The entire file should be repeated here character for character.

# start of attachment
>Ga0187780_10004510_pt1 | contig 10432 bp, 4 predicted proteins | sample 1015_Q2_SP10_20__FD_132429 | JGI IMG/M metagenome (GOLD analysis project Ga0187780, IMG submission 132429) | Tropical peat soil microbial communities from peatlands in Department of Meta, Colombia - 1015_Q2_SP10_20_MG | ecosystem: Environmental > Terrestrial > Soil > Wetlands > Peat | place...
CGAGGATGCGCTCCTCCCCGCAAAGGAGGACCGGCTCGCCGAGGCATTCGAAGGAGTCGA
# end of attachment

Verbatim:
>Ga0187780_10004510_pt1 | contig 10432 bp, 4 predicted proteins | sample 1015_Q2_SP10_20__FD_132429 | JGI IMG/M metagenome (GOLD analysis project Ga0187780, IMG submission 132429) | Tropical peat soil microbial communities from peatlands in Department of Meta, Colombia - 1015_Q2_SP10_20_MG | ecosystem: Environmental > Terrestrial > Soil > Wetlands > Peat | place...
CGAGGATGCGCTCCTCCCCGCAAAGGAGGACCGGCTCGCCGAGGCATTCGAAGGAGTCGA